Archive for the ‘Green issues’ Category
The past two debates have certainly been fiery and many sparks have flown. So many, in fact, that I bet there are fewer sparks sitting on a middle aged spinster’s bookshelf.
First there was the vice presidential debate. The debate had many memorable lines, but one of my favorites occurred during an exchange between the candidates over Mitt Romney’s 47 percent comment. Paul Ryan alluded to Joe Biden’s tendency to gaffe, to which Biden said, with no apparent irony, “I always say what I mean.” Though I can’t verify it, sources claim this was the moment that Baron Munchausen gave a standing ovation.
Biden’s statement is especially noteworthy in light of Ryan’s allegation that the administration failed to protect the consulate and the US ambassador in Benghazi, Libya. Biden responded that he and the president “weren’t told [the embassy] wanted more security.”
Thank you, Captain James T. Smirk, but the spaceship left without you.
After the debate even CNN reported that “State Department officials told a congressional hearing on Wednesday [October 10] that they requested more security but were turned down by headquarters in Washington.” Thus, while it may be true that Biden always says what he means, it doesn’t necessarily follow that what he says is always true.
The second presidential debate was more impassioned than the first, especially on Obama’s part. George Will, veteran political commentator and ABC News analyst, stated that it was “immeasurably the best” debate he’s seen since televised debates began in 1960. Just what led to Obama’s heated debate performance? I believe Al Gore would say it was from being in an oxygen-rich environment.
Question: what is Al Gore’s favorite pick-up line?
Answer: Is global warming happening here or is that you?
I digress. Like the vice presidential debate, one of the more contentious interactions between Romney and Obama also dealt with Libya, specifically the administration’s failure to immediately classify the attack in as an act of terrorism. According to the Washington Post, Obama said, in his response to Romney, “The day after the attack, Governor, I stood in the Rose Garden, and I told the American people and the world that we are going to find out exactly what happened, that this was an act of terror.”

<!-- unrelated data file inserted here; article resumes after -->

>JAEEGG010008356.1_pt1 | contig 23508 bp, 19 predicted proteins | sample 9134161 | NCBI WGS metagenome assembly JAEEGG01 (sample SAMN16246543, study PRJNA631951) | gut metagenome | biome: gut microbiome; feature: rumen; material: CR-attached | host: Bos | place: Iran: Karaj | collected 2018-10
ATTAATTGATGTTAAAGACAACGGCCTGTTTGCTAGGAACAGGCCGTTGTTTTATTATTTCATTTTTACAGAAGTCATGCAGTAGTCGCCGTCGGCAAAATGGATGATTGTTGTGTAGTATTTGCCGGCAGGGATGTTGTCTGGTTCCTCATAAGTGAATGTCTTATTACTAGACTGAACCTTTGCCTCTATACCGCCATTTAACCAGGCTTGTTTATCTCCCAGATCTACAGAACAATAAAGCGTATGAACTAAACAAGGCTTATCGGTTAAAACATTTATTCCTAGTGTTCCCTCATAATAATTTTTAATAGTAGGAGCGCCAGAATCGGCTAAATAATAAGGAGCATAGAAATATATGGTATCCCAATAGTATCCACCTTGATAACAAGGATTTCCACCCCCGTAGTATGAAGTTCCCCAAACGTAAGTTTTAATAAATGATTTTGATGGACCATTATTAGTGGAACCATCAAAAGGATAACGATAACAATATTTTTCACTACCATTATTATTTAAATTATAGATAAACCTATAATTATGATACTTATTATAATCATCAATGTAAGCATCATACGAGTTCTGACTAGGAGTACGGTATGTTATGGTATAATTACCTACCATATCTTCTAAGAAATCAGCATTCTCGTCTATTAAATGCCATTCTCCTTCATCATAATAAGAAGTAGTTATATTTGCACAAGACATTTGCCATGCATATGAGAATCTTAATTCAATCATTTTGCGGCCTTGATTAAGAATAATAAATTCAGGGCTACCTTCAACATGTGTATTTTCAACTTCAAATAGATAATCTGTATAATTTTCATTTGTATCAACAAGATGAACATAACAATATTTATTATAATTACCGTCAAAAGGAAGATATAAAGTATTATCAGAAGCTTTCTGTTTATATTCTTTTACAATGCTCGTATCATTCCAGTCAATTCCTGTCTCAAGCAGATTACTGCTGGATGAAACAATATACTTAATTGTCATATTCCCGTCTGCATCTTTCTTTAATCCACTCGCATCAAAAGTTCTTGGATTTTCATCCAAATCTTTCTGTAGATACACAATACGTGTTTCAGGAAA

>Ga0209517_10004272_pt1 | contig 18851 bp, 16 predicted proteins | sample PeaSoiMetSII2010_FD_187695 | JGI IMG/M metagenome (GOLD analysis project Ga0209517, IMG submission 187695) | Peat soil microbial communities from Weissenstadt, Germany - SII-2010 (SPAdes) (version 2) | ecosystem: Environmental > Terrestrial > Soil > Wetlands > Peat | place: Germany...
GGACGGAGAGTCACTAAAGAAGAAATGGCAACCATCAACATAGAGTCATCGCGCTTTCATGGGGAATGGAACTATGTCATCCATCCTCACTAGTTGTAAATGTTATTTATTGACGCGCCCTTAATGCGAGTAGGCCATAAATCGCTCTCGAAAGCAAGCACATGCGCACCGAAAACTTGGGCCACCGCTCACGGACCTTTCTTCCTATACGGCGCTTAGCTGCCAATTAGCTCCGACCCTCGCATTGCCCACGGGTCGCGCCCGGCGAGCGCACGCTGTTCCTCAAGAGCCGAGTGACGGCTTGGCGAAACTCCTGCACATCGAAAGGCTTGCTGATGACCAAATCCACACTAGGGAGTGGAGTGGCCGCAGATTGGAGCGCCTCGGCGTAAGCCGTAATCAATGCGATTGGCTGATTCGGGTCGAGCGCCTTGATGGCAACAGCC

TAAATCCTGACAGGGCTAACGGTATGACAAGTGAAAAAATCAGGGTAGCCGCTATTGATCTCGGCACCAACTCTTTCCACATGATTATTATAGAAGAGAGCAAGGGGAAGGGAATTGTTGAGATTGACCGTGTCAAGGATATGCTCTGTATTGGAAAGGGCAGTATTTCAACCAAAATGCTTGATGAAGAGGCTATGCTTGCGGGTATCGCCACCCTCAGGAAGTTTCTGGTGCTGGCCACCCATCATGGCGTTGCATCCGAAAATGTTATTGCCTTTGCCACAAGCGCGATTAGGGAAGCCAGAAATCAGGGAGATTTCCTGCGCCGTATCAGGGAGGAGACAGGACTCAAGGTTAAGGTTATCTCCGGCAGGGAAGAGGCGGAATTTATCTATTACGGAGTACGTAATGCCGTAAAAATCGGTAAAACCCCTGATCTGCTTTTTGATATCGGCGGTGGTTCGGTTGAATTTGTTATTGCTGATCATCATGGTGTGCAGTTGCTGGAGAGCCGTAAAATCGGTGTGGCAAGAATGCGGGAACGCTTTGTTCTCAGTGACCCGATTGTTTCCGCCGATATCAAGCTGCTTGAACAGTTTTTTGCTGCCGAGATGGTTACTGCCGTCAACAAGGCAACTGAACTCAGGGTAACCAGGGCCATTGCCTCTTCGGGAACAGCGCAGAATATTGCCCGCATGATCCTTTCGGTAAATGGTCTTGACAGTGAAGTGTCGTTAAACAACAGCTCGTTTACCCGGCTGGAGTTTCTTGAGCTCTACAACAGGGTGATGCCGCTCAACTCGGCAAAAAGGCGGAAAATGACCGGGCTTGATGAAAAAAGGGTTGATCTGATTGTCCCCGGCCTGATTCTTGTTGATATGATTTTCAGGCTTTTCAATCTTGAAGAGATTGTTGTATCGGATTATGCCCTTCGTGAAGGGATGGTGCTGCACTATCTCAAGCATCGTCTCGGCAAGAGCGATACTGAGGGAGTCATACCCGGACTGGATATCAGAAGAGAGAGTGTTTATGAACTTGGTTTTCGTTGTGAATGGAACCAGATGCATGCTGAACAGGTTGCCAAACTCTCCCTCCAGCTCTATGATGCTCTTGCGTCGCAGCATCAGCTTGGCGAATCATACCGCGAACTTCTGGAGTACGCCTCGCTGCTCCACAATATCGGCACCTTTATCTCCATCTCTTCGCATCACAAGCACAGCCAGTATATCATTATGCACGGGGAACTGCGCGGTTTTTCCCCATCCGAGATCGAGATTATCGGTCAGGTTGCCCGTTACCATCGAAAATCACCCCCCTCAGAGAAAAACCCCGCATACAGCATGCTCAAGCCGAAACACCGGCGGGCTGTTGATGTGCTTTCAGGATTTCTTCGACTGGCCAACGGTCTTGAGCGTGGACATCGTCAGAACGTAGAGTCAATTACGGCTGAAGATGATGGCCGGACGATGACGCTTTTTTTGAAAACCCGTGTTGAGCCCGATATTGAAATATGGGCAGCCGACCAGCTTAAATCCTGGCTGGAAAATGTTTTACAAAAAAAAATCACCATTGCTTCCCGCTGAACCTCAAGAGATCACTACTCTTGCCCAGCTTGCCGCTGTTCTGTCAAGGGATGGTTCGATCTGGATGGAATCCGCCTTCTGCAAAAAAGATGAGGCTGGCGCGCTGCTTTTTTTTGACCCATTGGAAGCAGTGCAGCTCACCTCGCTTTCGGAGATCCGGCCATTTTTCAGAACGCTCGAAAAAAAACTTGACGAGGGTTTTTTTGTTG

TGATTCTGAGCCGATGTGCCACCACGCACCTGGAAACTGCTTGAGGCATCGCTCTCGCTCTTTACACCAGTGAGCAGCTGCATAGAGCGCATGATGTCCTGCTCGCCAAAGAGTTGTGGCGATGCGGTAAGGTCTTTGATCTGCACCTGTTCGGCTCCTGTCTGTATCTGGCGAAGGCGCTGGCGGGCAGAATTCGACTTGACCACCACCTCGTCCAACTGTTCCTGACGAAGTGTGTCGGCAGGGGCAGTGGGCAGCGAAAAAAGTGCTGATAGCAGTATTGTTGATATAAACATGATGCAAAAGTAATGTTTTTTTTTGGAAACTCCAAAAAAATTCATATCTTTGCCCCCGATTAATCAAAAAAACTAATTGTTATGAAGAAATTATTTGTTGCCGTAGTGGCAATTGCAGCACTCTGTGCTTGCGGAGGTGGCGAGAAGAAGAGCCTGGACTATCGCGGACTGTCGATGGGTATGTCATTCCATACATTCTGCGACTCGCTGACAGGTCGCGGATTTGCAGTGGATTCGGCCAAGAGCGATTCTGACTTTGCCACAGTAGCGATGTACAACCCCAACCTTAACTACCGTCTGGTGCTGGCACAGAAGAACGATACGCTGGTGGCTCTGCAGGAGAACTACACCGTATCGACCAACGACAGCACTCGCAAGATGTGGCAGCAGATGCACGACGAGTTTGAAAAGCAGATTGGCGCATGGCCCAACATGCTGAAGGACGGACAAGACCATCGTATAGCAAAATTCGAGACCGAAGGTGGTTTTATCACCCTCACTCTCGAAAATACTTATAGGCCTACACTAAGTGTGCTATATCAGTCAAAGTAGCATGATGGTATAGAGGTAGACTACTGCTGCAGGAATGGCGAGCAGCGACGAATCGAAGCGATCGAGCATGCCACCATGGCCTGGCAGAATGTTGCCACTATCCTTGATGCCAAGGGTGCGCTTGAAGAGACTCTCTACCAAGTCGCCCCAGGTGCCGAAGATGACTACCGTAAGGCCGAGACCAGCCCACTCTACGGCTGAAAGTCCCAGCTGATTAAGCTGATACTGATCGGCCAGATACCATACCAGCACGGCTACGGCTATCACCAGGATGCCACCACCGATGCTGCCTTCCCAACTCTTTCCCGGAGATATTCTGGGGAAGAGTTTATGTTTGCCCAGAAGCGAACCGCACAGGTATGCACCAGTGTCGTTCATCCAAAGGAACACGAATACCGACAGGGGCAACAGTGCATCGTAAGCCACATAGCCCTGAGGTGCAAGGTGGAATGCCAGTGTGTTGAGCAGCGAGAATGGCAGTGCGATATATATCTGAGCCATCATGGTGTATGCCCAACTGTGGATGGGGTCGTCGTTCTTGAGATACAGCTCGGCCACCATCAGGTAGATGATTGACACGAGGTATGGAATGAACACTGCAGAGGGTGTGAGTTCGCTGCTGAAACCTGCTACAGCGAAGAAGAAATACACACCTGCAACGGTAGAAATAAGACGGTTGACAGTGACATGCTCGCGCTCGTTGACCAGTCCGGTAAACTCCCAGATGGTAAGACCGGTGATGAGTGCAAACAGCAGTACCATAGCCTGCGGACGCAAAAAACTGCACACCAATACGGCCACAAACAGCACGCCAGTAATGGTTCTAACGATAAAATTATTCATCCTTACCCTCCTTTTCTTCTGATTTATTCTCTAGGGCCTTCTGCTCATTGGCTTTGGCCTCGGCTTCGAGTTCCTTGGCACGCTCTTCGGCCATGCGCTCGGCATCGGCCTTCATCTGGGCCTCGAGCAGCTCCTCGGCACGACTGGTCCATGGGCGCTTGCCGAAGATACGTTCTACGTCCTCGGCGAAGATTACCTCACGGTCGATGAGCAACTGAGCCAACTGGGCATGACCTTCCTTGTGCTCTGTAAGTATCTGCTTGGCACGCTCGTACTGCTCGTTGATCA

Sadly, that was not the case. While it is true that Obama spoke in the Rose Garden the day after the attack and, while there, uttered a phrase containing the words “of terror,” he did not use it the way he implied during the debate. In the official White House transcript, he says, “No acts of terror will ever shake the resolve of this great nation….”
The context of this statement was following his references to the 9/11 anniversary and the high price of freedom. He spoke in the generic, not the specific.
When called out by Romney, Obama didn’t have to respond. Moderator Candy Crowley broke the official debate rules, interrupted Romney and defended Obama. The audience applauded. And Neville Chamberlain sent me a text asking, “Why didn’t I think of that when I faced Parliament?”
Rather than be forced to respond to Romney’s accusation, all Obama had to do was hide behind Crowley’s pantsuit.
Yet the question remains: Why did it take Obama 14 days to specifically label the Benghazi attack an act of terror? Perhaps, according to the Government Accountability Institute, it is because the president has only scheduled his Presidential Daily Briefing (PDB) 44 percent of the time since taking office. That means he hasn’t received a daily intelligence briefing 56 percent of his days in office.
So maybe the vice president was right: he and the president weren’t told that the Libyan embassy wanted, or needed, more security, despite the repeated requests by embassy officials.
What he didn’t say, and therefore clearly didn’t mean, was that he and the president could have known had they only scheduled and attended the PDB.
However, they must have been too busy spending time with their friends, i.e., the Hollywood elite, liberal intellectuals and Big Bird, to be bothered with such trivial matters like intelligence reports.
This is a travesty, because increased security might have changed the outcome in Benghazi.
Scotty, beam me up – there’s no intelligence in this administration.